I would especially mention the general correctness and perfect Neatness of his work.

With wishes for his success

I remain Respectfully

J. S. [unreadable]


June 11/72

Envelope: Mr. Charles T. Bibighaus

403 Market St.1



New Jersey Apr 13th /73

My Darling,

It is storming fearfully here this morning it has been raining all night and this morning it just pours I dont know how you are to get to the store for it dont stop a minute and I an sure it must extend to the City and Darling you ought to see the Crick I can see it from the window as I am writing from my room it looks like a river and you know the medow down by the crick where they had some grass cut well the water is all over there and if the hadnt of got their by away from thare it would all have been washed away just as soon as it stops raining and the ground gets settled I am going down to see the Crick I think it will look beautiful I wish Darling you where here to go with me we would enjoy it so much together

But Darling isnt it singular now that it is raining I an not near so lame yesterday before the rain I could scarcly walk at all my my limbs are so painful but my face is very painful yet and my gums and all around my face is very sore.

Well Dear, Maggie2 has just brought me up a plate full of cantaloupe so I will have to stop to eat it.

Well I have got through I asked Mrs. Shelton3 about Jo4 and she said she would not take her for less for one week she ways it would not pay her and she would not bother with eny one that way for less and now Darling I wont ask her eny more for anybody for I dont think she will like it well Darling you wanted to know whether I had got my feather bed or not I have and it is ever so much nicer, and about the worm Maggie and Martha5 did not know what it was and so I threw it out for it made me sick to look at it.

Oh, Darling I was just looking to see if the Baby6 was getting eny teeth and I can see the edges of the Dearest little teeth you ever saw coming through on the under jaw. now about the patterns I had to laugh I did not tell you enything about Marthas Bask pattern I said her shirt waist pattern the one I cut my pink one like and that other pattern of mine that I told you was in my workstand drawer I think is in my pattern box under my bed it is that long green box and has a piece of my Dolly Varden dress around it I mean around the pattern Darling you did not send me the pins you can send whatever kind you think is the best so they are small I got the other things all right and am ever sso thankfull to you for them my poor darling I know I bother you a good bit but it is love bother now you will laugh and say I know old love bother. when you write tell me how goes Little Ada7 as you know Sallie8 said she was very sick I expect to hear from you to day about the folks9 wether they are coming or not well Darling good bye pet

from your Darling


pretty9 folded her own letter so I send it just as she folded it I know it will please you better.

Darling please send me a pair of new gum shoes mine has given out I will pay you for them when you come down get me a rite thin pair of sandels as thin as you can get them No 9 ½ with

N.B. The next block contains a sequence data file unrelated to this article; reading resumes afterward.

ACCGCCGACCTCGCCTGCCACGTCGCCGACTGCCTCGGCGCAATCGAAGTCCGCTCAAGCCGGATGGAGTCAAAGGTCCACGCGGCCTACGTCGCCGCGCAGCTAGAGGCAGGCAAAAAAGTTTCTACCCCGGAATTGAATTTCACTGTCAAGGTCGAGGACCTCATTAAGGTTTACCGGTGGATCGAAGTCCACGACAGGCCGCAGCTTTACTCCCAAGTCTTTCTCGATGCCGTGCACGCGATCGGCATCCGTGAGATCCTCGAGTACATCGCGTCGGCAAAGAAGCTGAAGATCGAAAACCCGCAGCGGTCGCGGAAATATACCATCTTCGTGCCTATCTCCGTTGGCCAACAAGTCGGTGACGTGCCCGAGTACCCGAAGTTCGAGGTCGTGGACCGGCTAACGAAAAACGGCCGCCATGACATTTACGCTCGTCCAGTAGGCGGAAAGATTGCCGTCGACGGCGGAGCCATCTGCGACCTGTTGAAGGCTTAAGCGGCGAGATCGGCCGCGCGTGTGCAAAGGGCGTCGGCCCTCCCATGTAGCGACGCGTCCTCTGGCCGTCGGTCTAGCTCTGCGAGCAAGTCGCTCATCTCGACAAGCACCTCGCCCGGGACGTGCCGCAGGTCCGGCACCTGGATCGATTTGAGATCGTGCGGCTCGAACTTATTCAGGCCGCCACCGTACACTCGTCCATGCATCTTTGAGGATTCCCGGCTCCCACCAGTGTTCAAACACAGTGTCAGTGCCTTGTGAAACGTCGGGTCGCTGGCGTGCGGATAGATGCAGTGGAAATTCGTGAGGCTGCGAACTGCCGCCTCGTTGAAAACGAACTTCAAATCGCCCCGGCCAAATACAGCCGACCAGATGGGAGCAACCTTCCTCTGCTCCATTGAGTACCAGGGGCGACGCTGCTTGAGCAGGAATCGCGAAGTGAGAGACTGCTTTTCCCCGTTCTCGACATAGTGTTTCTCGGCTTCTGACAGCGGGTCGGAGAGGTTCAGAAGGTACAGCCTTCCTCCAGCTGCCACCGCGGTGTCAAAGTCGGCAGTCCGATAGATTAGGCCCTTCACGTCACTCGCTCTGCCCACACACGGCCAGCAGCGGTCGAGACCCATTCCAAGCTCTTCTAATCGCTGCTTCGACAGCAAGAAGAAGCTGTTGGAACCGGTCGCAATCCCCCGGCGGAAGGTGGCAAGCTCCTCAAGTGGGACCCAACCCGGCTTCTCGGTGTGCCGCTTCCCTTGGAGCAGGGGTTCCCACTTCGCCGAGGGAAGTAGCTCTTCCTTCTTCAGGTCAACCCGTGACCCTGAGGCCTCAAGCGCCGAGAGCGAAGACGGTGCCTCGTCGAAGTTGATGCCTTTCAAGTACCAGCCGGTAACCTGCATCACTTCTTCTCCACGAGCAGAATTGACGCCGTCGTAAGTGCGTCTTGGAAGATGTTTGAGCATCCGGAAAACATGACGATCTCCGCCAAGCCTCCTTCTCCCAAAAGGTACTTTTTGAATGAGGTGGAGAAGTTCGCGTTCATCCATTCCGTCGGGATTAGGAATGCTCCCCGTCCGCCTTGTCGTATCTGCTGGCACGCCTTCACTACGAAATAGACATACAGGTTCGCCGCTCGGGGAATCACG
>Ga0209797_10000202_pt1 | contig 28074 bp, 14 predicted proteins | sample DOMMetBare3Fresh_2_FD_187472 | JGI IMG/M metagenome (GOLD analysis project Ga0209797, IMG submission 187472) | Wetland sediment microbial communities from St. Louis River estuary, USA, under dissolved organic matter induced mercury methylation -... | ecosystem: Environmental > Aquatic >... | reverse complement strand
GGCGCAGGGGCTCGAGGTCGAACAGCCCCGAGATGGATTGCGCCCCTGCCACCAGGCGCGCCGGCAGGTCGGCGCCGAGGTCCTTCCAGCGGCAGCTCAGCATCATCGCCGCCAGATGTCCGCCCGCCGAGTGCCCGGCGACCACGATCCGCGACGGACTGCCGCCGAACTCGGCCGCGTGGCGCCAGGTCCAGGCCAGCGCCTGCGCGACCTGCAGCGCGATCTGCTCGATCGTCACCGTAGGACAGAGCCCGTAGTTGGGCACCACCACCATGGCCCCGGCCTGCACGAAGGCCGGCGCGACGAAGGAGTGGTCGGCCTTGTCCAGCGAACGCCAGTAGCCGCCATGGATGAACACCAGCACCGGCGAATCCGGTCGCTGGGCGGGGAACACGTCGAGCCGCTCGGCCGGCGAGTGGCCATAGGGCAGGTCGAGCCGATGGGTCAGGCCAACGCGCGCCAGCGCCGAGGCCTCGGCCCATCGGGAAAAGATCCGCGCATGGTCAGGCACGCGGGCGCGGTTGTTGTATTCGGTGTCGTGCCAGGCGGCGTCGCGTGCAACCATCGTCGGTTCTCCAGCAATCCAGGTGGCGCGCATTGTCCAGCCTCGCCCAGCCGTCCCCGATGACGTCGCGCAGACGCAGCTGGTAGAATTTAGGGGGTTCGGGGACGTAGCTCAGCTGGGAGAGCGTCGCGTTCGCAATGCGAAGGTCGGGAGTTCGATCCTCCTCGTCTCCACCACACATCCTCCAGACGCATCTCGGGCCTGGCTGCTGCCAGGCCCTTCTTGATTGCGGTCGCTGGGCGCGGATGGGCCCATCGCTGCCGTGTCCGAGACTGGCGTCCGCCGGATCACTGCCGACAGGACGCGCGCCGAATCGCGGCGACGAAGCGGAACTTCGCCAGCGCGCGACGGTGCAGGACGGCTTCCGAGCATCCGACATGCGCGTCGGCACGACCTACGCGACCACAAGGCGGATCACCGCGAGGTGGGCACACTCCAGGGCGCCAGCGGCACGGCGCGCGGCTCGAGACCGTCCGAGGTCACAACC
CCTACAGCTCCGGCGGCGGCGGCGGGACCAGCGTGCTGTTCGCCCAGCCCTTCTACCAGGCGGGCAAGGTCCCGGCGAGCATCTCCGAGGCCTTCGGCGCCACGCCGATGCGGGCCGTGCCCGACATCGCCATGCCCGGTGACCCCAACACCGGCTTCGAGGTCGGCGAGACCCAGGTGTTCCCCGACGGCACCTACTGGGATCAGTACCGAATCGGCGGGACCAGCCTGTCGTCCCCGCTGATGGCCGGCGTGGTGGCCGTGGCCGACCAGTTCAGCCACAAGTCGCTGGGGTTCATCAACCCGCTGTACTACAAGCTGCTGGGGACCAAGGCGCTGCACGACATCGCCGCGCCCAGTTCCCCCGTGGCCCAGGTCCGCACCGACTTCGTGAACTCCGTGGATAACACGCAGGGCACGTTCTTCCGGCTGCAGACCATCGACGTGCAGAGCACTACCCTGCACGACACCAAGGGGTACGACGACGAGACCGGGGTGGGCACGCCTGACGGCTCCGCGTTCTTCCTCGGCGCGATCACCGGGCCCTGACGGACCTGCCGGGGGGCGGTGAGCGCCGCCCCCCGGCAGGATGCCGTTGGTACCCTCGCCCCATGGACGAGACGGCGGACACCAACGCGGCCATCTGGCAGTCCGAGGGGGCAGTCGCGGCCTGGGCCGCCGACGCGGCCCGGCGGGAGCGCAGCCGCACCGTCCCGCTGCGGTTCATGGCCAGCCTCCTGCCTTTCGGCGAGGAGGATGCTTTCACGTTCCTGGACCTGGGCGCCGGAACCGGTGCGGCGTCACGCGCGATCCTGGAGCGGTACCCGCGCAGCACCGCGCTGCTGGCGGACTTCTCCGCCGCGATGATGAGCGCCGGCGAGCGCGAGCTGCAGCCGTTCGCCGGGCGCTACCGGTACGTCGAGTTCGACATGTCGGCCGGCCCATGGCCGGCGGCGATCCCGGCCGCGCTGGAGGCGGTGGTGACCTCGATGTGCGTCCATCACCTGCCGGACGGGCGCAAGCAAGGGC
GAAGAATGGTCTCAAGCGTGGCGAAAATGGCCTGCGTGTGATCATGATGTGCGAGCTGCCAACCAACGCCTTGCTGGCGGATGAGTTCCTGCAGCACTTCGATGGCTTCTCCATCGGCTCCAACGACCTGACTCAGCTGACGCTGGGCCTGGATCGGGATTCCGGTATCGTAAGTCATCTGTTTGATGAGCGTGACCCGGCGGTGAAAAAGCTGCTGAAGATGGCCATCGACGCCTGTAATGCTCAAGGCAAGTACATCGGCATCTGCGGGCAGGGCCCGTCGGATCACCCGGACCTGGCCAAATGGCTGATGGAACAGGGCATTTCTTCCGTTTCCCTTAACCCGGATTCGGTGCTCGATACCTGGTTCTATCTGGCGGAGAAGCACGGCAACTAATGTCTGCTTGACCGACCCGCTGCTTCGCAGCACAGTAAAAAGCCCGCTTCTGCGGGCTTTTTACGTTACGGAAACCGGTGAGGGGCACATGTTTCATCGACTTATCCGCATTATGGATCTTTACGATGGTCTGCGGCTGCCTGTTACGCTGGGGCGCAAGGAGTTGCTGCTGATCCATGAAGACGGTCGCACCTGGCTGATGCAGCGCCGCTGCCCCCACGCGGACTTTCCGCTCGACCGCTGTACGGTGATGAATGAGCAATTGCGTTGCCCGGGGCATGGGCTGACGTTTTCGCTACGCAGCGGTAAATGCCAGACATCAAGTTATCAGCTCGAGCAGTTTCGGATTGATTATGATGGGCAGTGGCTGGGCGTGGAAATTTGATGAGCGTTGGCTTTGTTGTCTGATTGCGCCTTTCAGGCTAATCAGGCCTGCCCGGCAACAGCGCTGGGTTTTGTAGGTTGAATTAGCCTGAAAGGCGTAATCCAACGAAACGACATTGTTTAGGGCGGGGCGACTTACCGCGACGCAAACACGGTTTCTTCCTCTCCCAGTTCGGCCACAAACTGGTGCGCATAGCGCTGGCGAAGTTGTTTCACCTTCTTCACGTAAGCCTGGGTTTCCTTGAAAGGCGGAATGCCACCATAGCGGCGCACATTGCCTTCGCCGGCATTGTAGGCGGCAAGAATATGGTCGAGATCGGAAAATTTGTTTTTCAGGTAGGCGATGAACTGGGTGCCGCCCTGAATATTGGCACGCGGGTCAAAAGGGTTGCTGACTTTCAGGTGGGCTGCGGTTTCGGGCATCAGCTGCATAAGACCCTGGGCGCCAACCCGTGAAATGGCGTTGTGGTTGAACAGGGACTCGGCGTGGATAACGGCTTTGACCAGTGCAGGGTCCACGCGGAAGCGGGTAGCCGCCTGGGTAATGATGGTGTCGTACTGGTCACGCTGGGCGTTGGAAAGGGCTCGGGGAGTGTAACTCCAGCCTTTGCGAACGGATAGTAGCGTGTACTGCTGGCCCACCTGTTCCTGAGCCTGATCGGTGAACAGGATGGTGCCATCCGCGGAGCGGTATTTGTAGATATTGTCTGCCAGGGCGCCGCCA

deep heels the new stile


1. Apparently she sent it to Charlie at work - Elliott Bros

2. Maggie - unknown; [servant?]

3. Mrs. Shelton - [apparently owner of boarding house where Sally is staying]

4. Martha - unknown, [based on Sally’s pattern reference - perhaps Bibighaus’ maid?]

5 Jo - [Sick friend or unknown relative wishing to stay there at reduced rates?]

6. Lavina Bibighaus - Charlie and Sallie’s daughter

7. Ada M. Eastburn - daughter of Sallie’s brother Joseph and Mary Lewis, abt. 1 year old [only Ada that fits]

8. Sarah Lewis Eastburn - wife of Alfred, brother of Joseph and Sallie [only known Sallie that fits]

9. Lavina Bibighaus - Charlie and Sallie’s daughter

Adjt. Genls Office

Washington D. C., July 7 - 74


Yours came duly to hand and should have been answered sooner

The records of Camp Cadwalader Hospital are on file in Surgeon General’s Office, and the camp records in the Adjt Genls Office.

I have not access to the Hospital records. Write to the Surgeon General and he will furnish the information desired.

We are all well as usual, how are you all, lets hear from you. Nice cool weather here, after the 4th of July Zephyr.




1. Charles T. Bibigihaus - husband of Sallie

Envelope addressed to Mr. Charles Bibighaus

Care of Dr. Charles Spayd

Wilkesbarre, Pa.

Phil July 28th 1875

My Dear Son

I was very glad to receive your letter, for I began to fear that you had forgotten your promise to write. Such a multiplicity of enjoyments I was afraid had driven home altogether out of your mind but I am pleased to find that was not the case, and I do sincerely hope that you may all feel much better for the trip. I am sorry that Barbie1 is not home, but hope that she also may return much improved in health. Give my love to Mary2 and Charlie.3 There is no one at home here but Edwin,4 Little Willie5, Myself and your Cousin Lou Laird6 who has come to stay with me while Sister7 is away. Sis has been very ill, was taken the Monday night after you left with Cholera Morbus, the Dr. was twice to see her on Tuesday and when she got a little better he told John8 that he must take her away for a little while, she is very miserable indeed and I feel quilte anxious about her, she has a cough and a severe pain on the chest. They left yesterday morning went up to the switch back, expected to spend the night in MauchChunk, come down to Easton and go over to Gardner’s.9 They will be at home by next Monday, do the whole route in less than a week. Expected to meet Anna E.10 and Mamie11 at Old York Road Station and take them along. Hattie12 left last Monday, expected to meet Harry13 in Lewistown and spend Tuesday in Mifflinburg14 and then start West. Harry is well, but not doing as much business as usual.